Biden says ‘no doubt’ he will be next US president


Joe Biden said there was “no doubt” he would be elected the 46th US president while Donald Trump claimed without evidence that the Democrats were trying to “steal” the election by counting illegal votes.

The competing pronouncements were the clearest sign yet that Mr Biden was on the precipice of capturing the White House as he edged closer to the 270 electoral votes needed for victory.

Mr Biden’s confidence came as Mr Trump’s lead dwindled in two crucial battlegrounds, Pennsylvania and Georgia, as votes were being tallied, with the majority of uncounted ballots expected to favour the Democrat.

In Pennsylvania, Mr Trump was ahead by a little more 76,000 votes with roughly 94 per cent of ballots counted, while his lead in Georgia had narrowed to fewer than 3,500 votes. In both swing states, the uncounted votes were predominantly mail-in ballots from Democratic areas that have so far been cast disproportionately for Mr Biden.

“We have no doubt that when the count is over Senator [Kamala] Harris and I will be declared the winners,” Mr Biden said in a short address on Thursday afternoon, although he stopped short of declaring victory.

He added: “I ask everyone to stay calm. The process is working. Democracy is sometimes messy. It sometimes requires a little patience as well. But that patience has been rewarded now for more than 240 years.”

Speaking from the White House podium in his first public appearance since the early hours of Wednesday morning, Mr Trump said, “If you count the legal votes, I easily win.

“If you count the illegal votes, they can try to steal the election from us, if you count the votes that came in late,” he added, without providing any evidence of voter fraud.

Mr Trump appeared to concede that he was on track to lose in Georgia and that his lead in Pennsylvania was quickly narrowing to the point where Mr Biden was likely to capture the state.

He said: “In Georgia, I won by a lot, a lot, with a lead of over, getting close to 300,000 votes on election night . . . [it] got whittled down, and now it is getting to be a point where I will go from winning by a lot to perhaps even being down a little bit.”

He added: “I won Pennsylvania by a lot, and that gets whittled down.”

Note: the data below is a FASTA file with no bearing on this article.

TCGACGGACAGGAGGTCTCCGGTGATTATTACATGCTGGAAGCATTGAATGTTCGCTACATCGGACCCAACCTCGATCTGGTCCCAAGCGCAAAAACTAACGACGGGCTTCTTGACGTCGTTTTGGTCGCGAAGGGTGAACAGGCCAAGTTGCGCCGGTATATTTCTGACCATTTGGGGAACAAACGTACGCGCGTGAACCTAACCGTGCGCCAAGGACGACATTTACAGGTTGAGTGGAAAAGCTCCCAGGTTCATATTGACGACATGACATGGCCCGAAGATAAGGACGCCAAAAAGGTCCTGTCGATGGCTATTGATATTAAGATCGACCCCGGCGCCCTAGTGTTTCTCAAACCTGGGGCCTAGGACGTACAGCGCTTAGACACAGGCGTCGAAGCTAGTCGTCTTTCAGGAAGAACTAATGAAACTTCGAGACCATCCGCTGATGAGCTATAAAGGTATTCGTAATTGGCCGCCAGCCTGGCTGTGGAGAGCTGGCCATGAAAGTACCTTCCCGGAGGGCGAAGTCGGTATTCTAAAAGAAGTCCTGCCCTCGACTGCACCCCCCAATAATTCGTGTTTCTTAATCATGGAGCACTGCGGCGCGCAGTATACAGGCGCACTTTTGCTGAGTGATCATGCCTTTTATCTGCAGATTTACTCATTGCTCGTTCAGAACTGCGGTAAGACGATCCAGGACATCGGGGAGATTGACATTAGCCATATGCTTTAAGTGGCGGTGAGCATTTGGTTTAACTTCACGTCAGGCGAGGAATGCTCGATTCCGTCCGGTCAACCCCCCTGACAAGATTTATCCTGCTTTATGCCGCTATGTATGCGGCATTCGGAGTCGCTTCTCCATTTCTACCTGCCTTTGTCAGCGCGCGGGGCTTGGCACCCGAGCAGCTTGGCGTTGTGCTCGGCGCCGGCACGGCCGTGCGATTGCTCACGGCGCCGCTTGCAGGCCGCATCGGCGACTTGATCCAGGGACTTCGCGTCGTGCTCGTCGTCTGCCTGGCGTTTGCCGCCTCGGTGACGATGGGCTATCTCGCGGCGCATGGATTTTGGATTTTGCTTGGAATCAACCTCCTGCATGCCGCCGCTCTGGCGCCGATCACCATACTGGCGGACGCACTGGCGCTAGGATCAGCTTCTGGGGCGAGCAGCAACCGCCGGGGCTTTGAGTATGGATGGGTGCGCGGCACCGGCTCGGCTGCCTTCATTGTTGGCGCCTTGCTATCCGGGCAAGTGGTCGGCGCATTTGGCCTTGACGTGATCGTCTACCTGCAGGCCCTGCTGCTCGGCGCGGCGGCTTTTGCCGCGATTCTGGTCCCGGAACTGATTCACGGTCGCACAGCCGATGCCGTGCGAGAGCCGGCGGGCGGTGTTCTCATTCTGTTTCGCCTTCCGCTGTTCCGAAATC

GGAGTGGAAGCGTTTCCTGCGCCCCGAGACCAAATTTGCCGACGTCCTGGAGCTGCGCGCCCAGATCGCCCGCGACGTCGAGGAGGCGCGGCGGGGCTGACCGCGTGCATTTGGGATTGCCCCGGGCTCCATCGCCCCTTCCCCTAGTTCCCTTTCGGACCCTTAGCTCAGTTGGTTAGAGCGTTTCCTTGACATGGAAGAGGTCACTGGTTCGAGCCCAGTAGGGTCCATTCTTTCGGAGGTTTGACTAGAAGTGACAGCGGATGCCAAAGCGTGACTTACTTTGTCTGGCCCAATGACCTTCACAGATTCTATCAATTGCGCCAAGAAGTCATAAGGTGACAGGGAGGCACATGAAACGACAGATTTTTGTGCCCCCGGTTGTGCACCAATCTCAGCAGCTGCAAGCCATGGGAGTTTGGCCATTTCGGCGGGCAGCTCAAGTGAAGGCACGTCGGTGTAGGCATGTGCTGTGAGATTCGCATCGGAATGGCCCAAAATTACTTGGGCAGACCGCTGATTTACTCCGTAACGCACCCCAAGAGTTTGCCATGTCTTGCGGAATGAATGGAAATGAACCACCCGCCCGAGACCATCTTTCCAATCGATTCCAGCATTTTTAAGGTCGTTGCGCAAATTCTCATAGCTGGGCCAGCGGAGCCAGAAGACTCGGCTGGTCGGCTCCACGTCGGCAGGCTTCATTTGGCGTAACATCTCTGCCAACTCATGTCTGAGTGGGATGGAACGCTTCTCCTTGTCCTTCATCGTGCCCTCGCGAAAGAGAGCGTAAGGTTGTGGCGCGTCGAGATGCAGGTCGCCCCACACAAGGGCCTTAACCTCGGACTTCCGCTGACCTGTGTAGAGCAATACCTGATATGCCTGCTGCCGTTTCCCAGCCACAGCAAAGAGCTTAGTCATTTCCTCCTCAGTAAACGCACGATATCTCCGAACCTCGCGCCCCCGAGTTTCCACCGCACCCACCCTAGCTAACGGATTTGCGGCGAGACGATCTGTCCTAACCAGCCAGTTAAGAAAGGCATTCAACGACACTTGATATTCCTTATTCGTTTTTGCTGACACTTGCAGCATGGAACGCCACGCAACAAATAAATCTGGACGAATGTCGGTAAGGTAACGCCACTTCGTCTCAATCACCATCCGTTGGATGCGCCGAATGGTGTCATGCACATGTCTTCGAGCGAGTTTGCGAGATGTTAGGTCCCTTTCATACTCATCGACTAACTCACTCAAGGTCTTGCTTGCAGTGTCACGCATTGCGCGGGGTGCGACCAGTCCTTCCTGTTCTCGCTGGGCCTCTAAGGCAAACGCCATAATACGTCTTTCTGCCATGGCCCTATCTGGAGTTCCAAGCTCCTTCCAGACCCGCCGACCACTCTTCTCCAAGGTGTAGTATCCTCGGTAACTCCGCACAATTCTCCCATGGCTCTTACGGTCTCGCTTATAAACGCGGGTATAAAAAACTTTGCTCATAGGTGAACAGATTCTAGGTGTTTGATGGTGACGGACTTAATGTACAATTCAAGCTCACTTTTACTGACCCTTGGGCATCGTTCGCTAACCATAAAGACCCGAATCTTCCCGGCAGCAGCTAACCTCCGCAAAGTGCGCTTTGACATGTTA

Kathy Boockvar, the Pennsylvania secretary of state, said the “overwhelming majority” of mail-in ballots would be counted before Friday, although she warned it could take time for a winner to emerge given the closeness of the race.

The vast majority of ballots cast on election day, which favoured Mr Trump, had already been counted, she added. There were about 326,000 remaining mail-in ballots that still need to be tallied, according to the state’s election results website.

Victory in Pennsylvania, which awards 20 electoral votes, would hand the White House to Mr Biden, who already has 264 votes after he won the industrial states of Wisconsin and Michigan on Wednesday. Mr Trump needs to win more than just Pennsylvania if he is to secure re-election.

Earlier on Thursday, Mr Trump called for vote counting to be halted in several swing states, although he did not repeat his demand during the White House press conference.

“STOP THE COUNT!” the president tweeted, as his campaign pressed lawsuits in several states in an effort to stop the processing of postal ballots.

The Trump campaign is taking legal action to halt the counting of some late-arriving absentee ballots in Pennsylvania, which accepts postal votes received before the end of Friday. The Trump campaign has also launched lawsuits in Michigan and Georgia.

However, Ms Boockvar said the number of postal ballots in Pennsylvania that were arriving after election day was relatively small, which complicates Mr Trump’s strategy of trying to invalidate those votes in an effort to win the state.

In Arizona, dozens of Trump supporters, including some carrying weapons, demonstrated outside a counting centre on Wednesday evening.

The Associated Press, which the Financial Times relies on for election data, and Fox News, have called the state for Mr Biden. But other US television networks have determined it is too close to call.

Jennifer O’Malley Dillon, Mr Biden’s campaign manager, on Thursday expressed confidence that the former vice-president would win Arizona, but cautioned that the final results might not come until Friday. She was optimistic about Pennsylvania and said Mr Biden had the edge in Georgia.

Mr Trump took a strong early lead in Georgia as votes from conservative parts of the state, which has not voted for a Democrat since Bill Clinton in 1996, were tabulated. But Mr Biden closed the gap as votes from the heavily African-American and Democratic counties in the Atlanta area were counted.

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Use the FT’s interactive calculator to see which states matter most in winning the presidency

The Biden campaign said it was also confident of winning Nevada, where Mr Biden held a narrow lead of less than 12,000 votes with 87 per cent of the votes counted. Should he hold Arizona, success in Nevada with its six electoral college votes, would carry him to victory and make him the 46th US president even without a win in Pennsylvania.

Two days after the election, the US remained on course for record turnout, including 100m people who voted early because of fears about catching Covid-19 at polling stations.

US stocks rose sharply for the second day as investors positioned their portfolios to reflect rising chances of Mr Biden winning but his Democratic party failing to take control of the Senate. 

The S&P 500 closed up 2 per cent on Wall Street, leaving the index up 4 per cent over the two trading sessions following election day. 

Additional reporting by Adam Samson in London

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